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Morrissey calls for Jefferson Davis statue removal

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RICHMOND, Va. -- Richmond mayoral candidate Joe Morrissey wants to see the Jefferson Davis statue removed from Monument Avenue.

Morrissey, labeled the front runner in the mayoral race based on an August poll, said the Davis statue is "a political statue that glorified a failed political organization and championed a cause – slavery – that all Americans now find abhorrent."

The Va Flaggers, an organization dedicated to preserving Confederate monuments and memorials, called Morrissey's plan illegal.

"We are disappointed to learn that Joe Morrissey has called a press conference to announce that should he somehow manage to be elected Mayor of Richmond, the first thing he would do is tear down the Jefferson Davis Memorial on Monument Avenue," Grayson Jennings, with the Va Flaggers, said. "Tearing down historical monuments is illegal in the Commonwealth. We would hope that Mr. Morrissey is familiar enough with Virginia State Law to know this."

Morrissey's plan called for the removal of only Jefferson Davis statue.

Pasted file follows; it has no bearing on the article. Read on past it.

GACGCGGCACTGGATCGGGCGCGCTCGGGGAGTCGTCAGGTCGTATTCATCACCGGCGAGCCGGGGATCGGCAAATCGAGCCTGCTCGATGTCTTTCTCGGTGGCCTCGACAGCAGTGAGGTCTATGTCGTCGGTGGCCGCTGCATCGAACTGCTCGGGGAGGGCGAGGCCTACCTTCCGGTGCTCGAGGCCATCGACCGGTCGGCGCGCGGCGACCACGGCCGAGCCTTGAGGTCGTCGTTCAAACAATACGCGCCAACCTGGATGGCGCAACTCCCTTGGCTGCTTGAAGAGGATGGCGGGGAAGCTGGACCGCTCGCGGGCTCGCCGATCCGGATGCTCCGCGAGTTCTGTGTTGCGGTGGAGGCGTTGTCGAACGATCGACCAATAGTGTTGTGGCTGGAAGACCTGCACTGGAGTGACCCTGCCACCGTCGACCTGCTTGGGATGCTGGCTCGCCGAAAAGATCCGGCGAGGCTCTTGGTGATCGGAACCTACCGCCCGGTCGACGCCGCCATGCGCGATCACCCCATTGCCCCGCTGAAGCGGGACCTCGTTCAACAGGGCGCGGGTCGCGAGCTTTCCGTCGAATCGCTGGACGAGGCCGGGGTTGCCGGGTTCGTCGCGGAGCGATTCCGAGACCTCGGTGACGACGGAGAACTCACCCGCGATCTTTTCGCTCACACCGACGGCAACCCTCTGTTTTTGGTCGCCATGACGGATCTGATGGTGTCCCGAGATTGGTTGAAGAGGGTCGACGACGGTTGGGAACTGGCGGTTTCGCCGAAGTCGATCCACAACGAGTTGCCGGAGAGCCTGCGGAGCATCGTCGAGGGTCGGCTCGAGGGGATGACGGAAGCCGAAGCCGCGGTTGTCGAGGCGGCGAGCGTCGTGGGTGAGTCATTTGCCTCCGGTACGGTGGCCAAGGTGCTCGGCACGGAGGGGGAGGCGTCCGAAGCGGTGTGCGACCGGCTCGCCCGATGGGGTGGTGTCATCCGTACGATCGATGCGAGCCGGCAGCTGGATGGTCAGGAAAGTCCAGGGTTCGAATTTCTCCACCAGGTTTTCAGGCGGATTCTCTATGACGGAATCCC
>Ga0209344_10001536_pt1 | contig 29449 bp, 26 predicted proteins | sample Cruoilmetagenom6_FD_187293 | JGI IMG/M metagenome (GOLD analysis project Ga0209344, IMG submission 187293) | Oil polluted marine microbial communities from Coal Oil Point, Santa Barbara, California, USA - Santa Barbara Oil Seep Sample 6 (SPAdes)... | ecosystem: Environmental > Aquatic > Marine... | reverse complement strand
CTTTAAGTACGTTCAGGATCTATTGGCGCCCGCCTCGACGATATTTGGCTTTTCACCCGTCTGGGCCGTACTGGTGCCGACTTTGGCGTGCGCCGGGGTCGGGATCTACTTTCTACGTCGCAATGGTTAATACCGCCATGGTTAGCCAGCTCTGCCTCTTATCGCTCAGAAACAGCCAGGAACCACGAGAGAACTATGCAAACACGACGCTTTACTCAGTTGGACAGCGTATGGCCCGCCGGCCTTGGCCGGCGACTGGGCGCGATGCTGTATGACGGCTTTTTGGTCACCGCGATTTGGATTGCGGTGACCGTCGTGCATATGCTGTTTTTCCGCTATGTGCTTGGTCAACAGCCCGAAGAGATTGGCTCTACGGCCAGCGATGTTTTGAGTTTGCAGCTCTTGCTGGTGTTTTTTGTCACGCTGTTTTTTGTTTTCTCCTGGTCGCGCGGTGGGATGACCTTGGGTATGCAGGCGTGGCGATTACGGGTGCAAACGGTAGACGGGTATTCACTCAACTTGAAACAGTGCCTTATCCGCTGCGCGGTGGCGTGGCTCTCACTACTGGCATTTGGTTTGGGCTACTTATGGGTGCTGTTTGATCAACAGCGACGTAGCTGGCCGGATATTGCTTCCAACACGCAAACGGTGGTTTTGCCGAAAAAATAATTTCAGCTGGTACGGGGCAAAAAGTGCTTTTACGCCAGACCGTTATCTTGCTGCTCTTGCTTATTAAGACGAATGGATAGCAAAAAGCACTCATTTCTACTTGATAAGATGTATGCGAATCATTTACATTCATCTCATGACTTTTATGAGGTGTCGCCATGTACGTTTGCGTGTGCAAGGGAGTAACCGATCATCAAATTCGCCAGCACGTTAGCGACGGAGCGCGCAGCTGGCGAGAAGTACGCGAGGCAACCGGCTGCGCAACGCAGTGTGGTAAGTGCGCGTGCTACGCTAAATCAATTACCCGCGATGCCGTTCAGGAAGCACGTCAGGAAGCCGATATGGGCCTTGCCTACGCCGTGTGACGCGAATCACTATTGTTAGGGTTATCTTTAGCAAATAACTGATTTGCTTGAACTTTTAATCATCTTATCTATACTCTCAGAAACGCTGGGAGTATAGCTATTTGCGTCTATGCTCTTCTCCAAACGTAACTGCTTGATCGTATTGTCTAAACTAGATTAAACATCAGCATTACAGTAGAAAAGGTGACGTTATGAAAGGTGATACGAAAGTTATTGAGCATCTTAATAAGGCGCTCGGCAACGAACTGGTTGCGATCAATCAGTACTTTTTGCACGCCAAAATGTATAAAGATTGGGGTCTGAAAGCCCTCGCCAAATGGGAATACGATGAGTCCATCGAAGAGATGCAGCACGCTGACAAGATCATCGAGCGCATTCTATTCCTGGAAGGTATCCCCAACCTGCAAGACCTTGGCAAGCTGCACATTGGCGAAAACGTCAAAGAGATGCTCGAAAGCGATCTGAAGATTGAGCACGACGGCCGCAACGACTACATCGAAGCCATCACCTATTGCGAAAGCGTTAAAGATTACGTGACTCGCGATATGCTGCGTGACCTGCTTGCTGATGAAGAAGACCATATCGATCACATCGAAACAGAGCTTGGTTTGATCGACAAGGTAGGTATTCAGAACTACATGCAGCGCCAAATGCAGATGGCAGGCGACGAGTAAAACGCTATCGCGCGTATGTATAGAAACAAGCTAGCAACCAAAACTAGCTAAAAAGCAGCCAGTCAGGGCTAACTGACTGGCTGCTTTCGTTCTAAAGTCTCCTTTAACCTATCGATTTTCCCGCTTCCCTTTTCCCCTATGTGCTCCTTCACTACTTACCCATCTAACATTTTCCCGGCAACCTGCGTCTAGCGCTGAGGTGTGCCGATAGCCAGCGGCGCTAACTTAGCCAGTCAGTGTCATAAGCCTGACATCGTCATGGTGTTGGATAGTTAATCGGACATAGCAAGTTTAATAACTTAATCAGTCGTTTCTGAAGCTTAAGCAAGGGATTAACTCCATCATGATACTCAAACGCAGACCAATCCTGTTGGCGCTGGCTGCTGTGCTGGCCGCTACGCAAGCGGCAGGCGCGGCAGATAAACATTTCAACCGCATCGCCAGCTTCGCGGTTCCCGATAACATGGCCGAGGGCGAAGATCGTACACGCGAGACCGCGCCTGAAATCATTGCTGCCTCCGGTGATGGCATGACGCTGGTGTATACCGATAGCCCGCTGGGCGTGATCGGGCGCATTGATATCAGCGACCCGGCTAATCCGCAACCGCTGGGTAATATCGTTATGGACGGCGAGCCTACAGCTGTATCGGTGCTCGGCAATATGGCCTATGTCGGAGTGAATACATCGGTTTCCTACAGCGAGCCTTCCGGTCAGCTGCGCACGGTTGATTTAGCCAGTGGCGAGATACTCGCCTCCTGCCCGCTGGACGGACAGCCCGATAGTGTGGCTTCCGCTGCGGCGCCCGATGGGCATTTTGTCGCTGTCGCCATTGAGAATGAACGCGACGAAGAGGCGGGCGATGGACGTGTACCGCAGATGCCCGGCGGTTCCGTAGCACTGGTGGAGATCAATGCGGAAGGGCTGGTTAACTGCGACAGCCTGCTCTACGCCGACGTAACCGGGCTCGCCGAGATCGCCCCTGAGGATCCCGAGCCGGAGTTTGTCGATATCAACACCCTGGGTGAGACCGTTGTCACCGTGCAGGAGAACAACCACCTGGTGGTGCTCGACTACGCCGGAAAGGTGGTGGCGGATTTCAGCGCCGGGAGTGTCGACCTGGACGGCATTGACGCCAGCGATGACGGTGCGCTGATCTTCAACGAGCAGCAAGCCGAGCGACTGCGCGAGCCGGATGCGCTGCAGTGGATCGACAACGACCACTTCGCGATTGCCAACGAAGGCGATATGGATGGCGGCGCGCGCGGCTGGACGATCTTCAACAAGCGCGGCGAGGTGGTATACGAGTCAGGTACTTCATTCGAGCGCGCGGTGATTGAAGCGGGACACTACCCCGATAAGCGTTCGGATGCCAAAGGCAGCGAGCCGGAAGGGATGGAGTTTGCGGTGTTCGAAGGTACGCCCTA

"We see this for what it is... a publicity stunt designed to intentionally create division and tension where it does not exist," Jennings continued. "Mr. Morrissey cannot legally destroy the monument, and this press conference is nothing more than an attempt to garner attention for his latest political campaign, and stir up trouble in our community."

Morrissey is the only candidate to take a strong position on removing the statue.

Mosby, Baliles, Berry, Tyler, and Williams all said “no” to removing statues from Monument Avenue in a forum organized by Doug Wilder.

Junes did not attend.

Levar Stoney said in a statement released Monday after Morrissey’s press conference.

“There is no better place than Richmond to begin leading the conversation about what we choose to memorialize. Let’s start the discussion with Jefferson Davis.”

Virginia law prohibits localities from removing war monuments or memorials, but the law is murky.

Governor Terry McAuliffe believes localities do have that authority, and the only court in the state that ever ruled on the issue says it's not retroactive to anything before 1998, according to the Governor’s spokesperson Brian Coy.